Dr Abdulaziz Al-Saqqaf As I Knew Him [Archives:2001/23/Focus]
Dr Murari Prasad
Faculty of Education, Sa’adah
On the second death anniversary of Dr Abdulaziz Al-Saqqaf I am filled with warm memories of his friendly, decent and affectionate voice. I am not among the privileged mortals in Yemen who knew him closely or met him frequently. My personal contact with him was limited to four phone calls but I have treasured the intimate and endearing bits of conversation as memorable moments during my stay in Yemen.
Having freelanced for a decade and dealt with the media fairly closely, I knew of Yemen Times before my arrival in the country in December 1998, but I had no knowledge of the master hand who had midwifed its birth and growth. After reading his cogent, crisp and incisive pieces I took a liking to him. Sometime later, in April 1999, I went to the newspaper’s office to meet the editor and turn in a hastily written rejoinder to an article by a friend and colleague of mine who puts together the Yemen Times Education Supplement these days. I was shy of handing in a handwritten manuscript. I was more interested in sounding him out on the details of contribution than in submitting a crumpled copy. Much to my disappointment, he had left for lunch before I reached his workstation. The gatekeeper suggested that I phone him. No sooner did I diffidently mumbled my name and whereabouts than he gushed in with affable pleasantries-casting an invisible spell as it were. On his promptings I left the write-up at reception.
After a few days, following the publication of the piece, I called him again from my workplace, about 4 hours away from Sana’a, regarding inadvertent omissions and irritating blitches in the published item. He instantly warmed to my point and appreciated my reactions, making no bones about the deficiencies in production. “It is high time we stopped making light work of the tidying up,” he admitted. What impressed me most were his self-effacing, brisk but cordial manners as well as a penchant for the never-ending pursuit of excellence which segued Yemen Times into an articulate outfit and foremost news weekly even though it was like making bricks without straw in the beginning. I felt increasingly drawn towards him.
About three weeks later before his untimely end I read his beautifully written piece titled “Life with My Teenager: Talking to Ray”. I rang him to convey my remarks on his chiseled and polished use of the English language. “Why don’t you try your hand at fiction, too, given the unmistakable gift for the language,” I enthused. “Oh no, I don’t think I’ve a talent for that. Don’t read too much into it– journalism is literature in a hurry,” he reflected modestly. Despite his unassuming self-appraisal, I imagine, he was a keen observer of human and social behavior as well as a smooth slider behind the wall of words.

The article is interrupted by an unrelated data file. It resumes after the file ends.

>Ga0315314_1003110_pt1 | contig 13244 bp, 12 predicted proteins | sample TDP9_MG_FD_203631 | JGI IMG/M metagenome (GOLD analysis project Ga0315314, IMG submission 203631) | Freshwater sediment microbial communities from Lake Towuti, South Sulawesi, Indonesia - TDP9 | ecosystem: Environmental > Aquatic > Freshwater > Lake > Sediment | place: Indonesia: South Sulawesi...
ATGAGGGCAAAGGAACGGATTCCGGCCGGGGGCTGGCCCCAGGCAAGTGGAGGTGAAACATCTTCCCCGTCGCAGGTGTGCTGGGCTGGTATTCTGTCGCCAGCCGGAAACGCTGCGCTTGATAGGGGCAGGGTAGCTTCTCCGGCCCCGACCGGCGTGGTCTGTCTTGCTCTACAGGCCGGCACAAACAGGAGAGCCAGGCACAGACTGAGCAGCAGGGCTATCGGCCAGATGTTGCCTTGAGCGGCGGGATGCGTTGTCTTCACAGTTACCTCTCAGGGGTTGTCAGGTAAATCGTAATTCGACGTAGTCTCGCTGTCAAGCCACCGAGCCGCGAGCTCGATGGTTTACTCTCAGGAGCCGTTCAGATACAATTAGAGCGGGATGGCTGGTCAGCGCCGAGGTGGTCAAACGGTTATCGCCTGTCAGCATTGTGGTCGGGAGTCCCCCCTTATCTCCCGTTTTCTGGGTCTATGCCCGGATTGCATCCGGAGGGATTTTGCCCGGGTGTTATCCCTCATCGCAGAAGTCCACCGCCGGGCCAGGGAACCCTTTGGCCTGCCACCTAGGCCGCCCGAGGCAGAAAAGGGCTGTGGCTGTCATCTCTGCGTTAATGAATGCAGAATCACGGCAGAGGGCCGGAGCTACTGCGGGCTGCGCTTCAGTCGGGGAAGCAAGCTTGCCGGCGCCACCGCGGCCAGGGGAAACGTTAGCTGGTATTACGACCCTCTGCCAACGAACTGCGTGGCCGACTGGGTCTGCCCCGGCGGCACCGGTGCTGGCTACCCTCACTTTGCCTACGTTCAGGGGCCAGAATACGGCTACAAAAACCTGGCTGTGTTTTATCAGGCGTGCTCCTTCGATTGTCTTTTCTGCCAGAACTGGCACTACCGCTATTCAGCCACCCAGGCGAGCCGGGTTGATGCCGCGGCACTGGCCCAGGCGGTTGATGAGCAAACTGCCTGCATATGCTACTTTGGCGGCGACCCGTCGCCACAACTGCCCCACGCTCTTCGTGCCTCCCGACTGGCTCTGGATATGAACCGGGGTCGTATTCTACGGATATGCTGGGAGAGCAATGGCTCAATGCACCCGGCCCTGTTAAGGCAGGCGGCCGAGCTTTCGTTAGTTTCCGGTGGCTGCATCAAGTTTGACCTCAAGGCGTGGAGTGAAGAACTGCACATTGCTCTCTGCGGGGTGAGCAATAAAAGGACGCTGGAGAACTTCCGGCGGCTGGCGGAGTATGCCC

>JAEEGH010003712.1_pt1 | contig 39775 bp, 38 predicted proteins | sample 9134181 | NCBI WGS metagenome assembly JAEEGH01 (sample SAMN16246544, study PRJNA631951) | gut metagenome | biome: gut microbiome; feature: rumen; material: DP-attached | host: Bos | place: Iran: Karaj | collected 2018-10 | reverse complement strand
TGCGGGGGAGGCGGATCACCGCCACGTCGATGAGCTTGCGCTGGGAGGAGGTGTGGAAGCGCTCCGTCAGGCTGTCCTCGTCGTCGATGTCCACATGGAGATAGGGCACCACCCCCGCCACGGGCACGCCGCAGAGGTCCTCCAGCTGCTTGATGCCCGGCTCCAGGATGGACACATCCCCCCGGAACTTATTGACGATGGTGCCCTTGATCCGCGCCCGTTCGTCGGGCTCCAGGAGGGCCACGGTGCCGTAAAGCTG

Our last talk–I didn’t know the terrible wrench would come so very soon-centered round my enquiries about updated and concise accounts of Yemen’s economy, society and polity for a project of mine, still in gestation. He sounded immensely knowledgeable. Offhand, he reeled off many useful references, and finally, we looked forward to meeting each other sooner. But it was sadly undone. He snuffed it too quickly. I couldn’t snap out of the emotional blow for long.
As I begin to shore up the fragments of our delightful chats, his amiable voice comes bouncing down the memory lane. I have read the accounts of legions of his fans , friends and admirers , and they sseem to be as wide as Mediterranean. I have read up the details of his life and activities; I have seen him in his pictures in clean glow of health with his age and face far apart, to alter Auden’s phrase. The people of Yemen including the staff at Yemen Times should consider themselves singularly fortunate in having had him as an intellectual lodestar; he was endlessly generous with his encouragement. Every time I find my own perception of the man peculiarly personal, though based on tenuous links. His attributes stand out prominently. Here was a man spurred by a specific insight, brimming with brio and brilliance and giving off the aroma of modernity. His self-affirming flame of firm ethical convictions didn’t peter out into empty flourishes. A strong disdain for status quoism forged his talent. Gifted with a wide sweep of perspectives, he didn’t want to end up an ink-stained wretch. Nothing less than the role of a crusty crusader for the rooting of democracy in Yemen could have fulfilled his mission; and predictably enough, he was more than willing to give an extra nudge to the initiatives of justice and fairplay. ” Yemen is a promising tortoise, but it is not destined to remain so for ever; it must leapfrog into the next millennium,” he remarked in one conversation. And there was enough lilt in his optimism. His strength was ideas and he could discern deficiencies in all that went around him. A stickler for many-sided social morality, he set up before him an array of challenging objectives. Foremost among these was fortifying a fragile conjunction of forward-looking forces. To that end he fashioned Yemen Times-a vibrant channel of communication. His hopes remain valid today and his bequest has gone from strength to strength. His successor is continuing where Dr Saqqaf left off along the lines that he laid down.
In the end, one could say he was arguably one of the tallest Yemenis in recent times, and that’s right. But that doesn’t say enough. There’s nothing one could call him that doesn’t sell him short. Except Abdulaziz Al-Saqqaf.